Why retailers find big data so limiting for promotions

The term ‘big data’ has become ubiquitous as it has permeated nearly every industry over the last ten years. While definitions abound, its fundamental implications remain constant: it represents a cross-functional focus on leveraging exponentially growing volumes of data to increase operational performance and ROI.

Though it hit the mainstream only recently, big data has been a mainstay of brick-and-mortar retail – where data is created every time a consumer makes a purchase – for years. In fact, retailers have long looked to big data as the key to competitive advantage, particularly as competition has intensified and margins have compressed.

In the early days of big data (think 1993), only a select few major retailers were tapping into the potential of data analytics at scale. These top-tier national retailers began using data insights to control inventory and optimise store and warehouse operational efficiency, eventually passing these cost savings on to the consumer.

In turn, this put margin pressure on the entire industry and lead to more competition on price, further increasing the use of big data analytics as second and third tier players adopted it to stay competitive.

>See also: How the travel industry is taking retail’s lead on big data

These days, many retailers are using sophisticated analytics that leverage all types of data, including loyalty, structured POS and transaction history, in attempts to better understand their customers and deliver more personalised shopping experiences – with the ultimate goal of improving their bottom lines.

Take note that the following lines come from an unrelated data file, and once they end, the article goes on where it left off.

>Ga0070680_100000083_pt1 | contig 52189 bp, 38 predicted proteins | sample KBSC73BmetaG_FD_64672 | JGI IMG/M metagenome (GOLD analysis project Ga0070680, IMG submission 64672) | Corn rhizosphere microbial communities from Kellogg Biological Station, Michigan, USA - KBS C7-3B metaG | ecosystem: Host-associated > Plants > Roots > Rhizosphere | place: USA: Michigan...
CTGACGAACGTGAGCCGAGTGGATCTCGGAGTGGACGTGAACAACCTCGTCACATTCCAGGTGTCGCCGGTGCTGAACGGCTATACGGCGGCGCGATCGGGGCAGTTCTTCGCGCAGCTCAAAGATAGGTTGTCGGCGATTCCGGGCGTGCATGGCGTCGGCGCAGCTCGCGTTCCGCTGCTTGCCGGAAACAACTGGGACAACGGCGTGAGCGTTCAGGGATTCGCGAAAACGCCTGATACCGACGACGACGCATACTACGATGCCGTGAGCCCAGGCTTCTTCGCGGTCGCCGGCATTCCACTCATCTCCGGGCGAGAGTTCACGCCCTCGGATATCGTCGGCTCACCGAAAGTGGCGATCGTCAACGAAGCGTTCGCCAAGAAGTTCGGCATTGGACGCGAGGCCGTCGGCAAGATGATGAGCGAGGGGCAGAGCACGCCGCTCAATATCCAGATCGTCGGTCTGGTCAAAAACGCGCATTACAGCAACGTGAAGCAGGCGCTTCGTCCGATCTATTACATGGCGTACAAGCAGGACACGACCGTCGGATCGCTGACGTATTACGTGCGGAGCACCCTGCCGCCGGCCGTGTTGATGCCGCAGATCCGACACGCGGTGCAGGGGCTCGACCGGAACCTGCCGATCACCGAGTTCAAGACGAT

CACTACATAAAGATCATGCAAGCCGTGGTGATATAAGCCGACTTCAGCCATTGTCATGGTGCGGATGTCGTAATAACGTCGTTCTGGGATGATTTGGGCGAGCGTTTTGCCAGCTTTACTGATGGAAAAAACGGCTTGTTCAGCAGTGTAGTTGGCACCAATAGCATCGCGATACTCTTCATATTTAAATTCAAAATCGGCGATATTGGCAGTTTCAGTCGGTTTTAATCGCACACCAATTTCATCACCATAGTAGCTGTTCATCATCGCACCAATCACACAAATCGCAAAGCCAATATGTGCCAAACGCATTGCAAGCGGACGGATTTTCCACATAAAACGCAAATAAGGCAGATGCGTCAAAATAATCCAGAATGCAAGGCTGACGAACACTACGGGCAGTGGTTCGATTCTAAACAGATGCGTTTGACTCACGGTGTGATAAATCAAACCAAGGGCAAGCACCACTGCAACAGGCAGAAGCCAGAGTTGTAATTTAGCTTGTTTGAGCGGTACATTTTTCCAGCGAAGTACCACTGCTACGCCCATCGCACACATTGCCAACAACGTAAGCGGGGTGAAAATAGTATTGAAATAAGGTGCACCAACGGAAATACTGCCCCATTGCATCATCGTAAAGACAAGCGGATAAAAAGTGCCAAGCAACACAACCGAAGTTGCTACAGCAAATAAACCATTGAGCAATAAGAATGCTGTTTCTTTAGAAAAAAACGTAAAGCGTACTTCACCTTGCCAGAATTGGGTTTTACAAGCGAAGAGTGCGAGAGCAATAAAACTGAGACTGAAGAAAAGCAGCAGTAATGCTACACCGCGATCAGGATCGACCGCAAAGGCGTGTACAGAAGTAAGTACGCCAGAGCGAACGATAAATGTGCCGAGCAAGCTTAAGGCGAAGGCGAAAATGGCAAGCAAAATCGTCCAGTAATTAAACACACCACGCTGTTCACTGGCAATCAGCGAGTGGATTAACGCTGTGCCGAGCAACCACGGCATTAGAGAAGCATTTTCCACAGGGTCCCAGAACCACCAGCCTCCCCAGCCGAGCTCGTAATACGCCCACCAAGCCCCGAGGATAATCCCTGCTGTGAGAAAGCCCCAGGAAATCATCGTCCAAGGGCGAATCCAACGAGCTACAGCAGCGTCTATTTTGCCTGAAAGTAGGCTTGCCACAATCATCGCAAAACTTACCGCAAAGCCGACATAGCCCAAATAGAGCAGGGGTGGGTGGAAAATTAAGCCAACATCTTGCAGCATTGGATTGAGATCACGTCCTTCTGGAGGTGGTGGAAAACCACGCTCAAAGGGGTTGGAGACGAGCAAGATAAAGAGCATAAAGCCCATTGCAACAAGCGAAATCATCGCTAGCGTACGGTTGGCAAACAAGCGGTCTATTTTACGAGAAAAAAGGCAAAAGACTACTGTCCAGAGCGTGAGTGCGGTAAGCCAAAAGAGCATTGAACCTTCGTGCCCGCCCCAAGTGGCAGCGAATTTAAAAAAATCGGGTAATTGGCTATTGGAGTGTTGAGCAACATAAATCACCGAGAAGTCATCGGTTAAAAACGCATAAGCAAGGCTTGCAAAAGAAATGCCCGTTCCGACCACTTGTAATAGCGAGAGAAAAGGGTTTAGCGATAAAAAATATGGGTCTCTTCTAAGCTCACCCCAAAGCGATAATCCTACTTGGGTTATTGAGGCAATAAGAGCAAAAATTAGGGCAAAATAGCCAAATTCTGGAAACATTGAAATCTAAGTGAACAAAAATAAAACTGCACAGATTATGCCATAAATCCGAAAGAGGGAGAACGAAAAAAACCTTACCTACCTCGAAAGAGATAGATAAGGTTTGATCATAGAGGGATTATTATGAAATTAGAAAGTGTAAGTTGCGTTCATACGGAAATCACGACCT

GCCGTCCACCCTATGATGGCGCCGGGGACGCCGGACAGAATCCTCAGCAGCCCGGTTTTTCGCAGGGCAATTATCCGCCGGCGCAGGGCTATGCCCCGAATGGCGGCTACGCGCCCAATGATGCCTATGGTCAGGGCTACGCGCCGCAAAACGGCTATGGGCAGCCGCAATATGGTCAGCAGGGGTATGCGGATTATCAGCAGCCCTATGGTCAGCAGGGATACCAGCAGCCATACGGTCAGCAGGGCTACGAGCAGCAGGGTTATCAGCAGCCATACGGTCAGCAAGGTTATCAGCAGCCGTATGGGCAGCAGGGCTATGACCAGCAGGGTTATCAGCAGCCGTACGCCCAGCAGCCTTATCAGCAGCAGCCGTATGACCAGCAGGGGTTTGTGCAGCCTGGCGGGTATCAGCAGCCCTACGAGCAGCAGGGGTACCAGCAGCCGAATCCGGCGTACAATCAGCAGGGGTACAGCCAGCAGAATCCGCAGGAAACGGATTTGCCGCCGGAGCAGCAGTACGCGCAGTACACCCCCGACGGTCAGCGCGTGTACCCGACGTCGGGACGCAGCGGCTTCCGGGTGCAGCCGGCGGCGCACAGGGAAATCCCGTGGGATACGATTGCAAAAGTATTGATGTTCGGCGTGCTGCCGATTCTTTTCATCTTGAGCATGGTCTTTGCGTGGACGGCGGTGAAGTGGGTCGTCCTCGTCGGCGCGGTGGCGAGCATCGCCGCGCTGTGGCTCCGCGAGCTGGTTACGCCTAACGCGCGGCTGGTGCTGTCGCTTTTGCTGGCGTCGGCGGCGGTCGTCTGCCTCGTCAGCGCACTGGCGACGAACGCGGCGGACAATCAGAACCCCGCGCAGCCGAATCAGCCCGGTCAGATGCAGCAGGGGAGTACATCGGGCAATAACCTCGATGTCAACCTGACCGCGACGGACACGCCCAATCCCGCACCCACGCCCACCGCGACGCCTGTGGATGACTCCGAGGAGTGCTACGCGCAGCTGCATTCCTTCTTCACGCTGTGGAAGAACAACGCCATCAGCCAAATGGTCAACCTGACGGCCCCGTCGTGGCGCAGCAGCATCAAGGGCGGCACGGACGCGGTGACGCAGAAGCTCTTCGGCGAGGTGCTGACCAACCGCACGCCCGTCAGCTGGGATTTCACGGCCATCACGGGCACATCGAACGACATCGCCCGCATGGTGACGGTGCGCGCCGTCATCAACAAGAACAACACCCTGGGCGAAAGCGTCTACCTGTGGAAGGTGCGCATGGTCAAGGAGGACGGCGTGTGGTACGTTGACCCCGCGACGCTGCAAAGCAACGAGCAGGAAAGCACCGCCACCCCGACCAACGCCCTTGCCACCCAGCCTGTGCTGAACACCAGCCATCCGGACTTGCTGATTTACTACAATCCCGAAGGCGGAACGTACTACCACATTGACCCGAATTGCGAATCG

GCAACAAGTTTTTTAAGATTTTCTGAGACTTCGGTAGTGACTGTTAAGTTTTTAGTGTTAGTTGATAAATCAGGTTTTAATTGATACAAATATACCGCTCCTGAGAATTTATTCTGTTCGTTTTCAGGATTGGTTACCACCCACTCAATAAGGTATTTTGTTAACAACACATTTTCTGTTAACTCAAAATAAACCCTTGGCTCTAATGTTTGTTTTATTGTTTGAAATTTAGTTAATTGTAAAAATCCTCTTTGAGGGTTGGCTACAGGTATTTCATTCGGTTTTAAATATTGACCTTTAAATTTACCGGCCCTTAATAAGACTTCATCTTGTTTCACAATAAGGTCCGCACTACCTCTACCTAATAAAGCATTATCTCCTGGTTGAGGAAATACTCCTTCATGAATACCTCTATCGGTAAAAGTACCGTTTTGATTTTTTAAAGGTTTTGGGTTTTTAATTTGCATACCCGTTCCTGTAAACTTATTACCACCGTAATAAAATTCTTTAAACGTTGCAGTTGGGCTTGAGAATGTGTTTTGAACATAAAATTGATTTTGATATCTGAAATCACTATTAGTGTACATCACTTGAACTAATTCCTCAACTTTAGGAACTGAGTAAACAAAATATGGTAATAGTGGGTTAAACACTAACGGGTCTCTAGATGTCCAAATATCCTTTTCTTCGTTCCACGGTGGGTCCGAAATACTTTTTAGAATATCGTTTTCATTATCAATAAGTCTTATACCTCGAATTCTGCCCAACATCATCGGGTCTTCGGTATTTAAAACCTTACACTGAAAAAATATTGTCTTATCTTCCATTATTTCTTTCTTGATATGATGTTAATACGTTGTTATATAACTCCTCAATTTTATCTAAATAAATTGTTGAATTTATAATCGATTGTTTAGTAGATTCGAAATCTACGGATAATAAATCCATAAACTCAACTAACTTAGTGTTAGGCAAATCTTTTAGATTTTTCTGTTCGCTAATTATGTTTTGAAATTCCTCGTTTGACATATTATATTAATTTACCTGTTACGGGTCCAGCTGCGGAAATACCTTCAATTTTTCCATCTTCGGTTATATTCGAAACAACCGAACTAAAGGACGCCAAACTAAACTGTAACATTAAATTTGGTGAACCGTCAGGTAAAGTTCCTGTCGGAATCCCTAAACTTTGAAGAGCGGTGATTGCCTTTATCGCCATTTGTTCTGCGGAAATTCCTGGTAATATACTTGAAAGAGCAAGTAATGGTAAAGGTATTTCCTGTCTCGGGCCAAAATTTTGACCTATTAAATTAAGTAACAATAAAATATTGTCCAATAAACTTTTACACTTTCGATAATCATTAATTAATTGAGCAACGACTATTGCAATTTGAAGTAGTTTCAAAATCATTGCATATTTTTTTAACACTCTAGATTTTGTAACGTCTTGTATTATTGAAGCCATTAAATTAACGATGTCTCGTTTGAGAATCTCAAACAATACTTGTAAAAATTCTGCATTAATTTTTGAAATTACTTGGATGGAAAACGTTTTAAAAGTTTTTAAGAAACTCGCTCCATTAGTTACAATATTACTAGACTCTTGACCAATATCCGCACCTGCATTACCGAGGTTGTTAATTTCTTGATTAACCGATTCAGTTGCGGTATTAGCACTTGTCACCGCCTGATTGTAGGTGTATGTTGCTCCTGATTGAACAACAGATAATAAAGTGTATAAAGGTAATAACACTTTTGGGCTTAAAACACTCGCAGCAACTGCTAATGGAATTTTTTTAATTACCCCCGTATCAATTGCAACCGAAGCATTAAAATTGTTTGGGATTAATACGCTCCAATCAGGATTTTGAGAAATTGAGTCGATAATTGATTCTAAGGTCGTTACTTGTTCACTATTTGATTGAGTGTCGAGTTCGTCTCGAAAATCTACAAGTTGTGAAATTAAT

But while big data continues to provide many benefits to brick-and-mortar retailers, many in the industry are also becoming familiar with its limitations.

This is particularly true, and perhaps most critical, in the $300 billion retail trade promotions space. Despite the use of sophisticated data analytics, more than half of all in-store promotions fail to deliver a significant ROI, with many actually losing money for the manufacturer.

One of the main reasons for this comes down to the use (or misuse) of post-event analysis or trade promotion optimisation (TPO) solutions – systems originally designed measure the results of promotional events.

These systems enable retailers and CPGs to apply econometric regression to sort through large volumes of aggregated data. These insights are then used to plan promotional calendars.

While this approach works fairly well for its intended purpose – determining the performance of your promotional spend after the fact – the approach falls down when it comes to discovering new promotions to run next. As a result, promotional calendars look the same as they did last year (and the year before that).

Ironically, a downside to big data is the sheer volume that’s collected. With the number of data points directly collected and otherwise acquired by a modern retailer on a daily basis, it can be difficult to break through the noise and determine which data sets are most relevant for identifying future consumer buying behavior.

To get above the noise, these systems aggregate data from various sources to control for numerous external factors, such as differences in weather, geography and competition. As a result, many valuable insights are lost as data is aggregated.

For example, promotional demand models treat all economically-equivalent offer structures the same; ‘£1 off a £4’ and ‘Buy 3 Get 1 Free’ are grouped with 25% off as the same promotion. The result is a retailer may only know how a particular discount level performed, with no insight into how variations in offer structure may have impacted performance. This presents a major challenge to developing optimal promotions, as offer structure can vary consumer response by as much as 200%.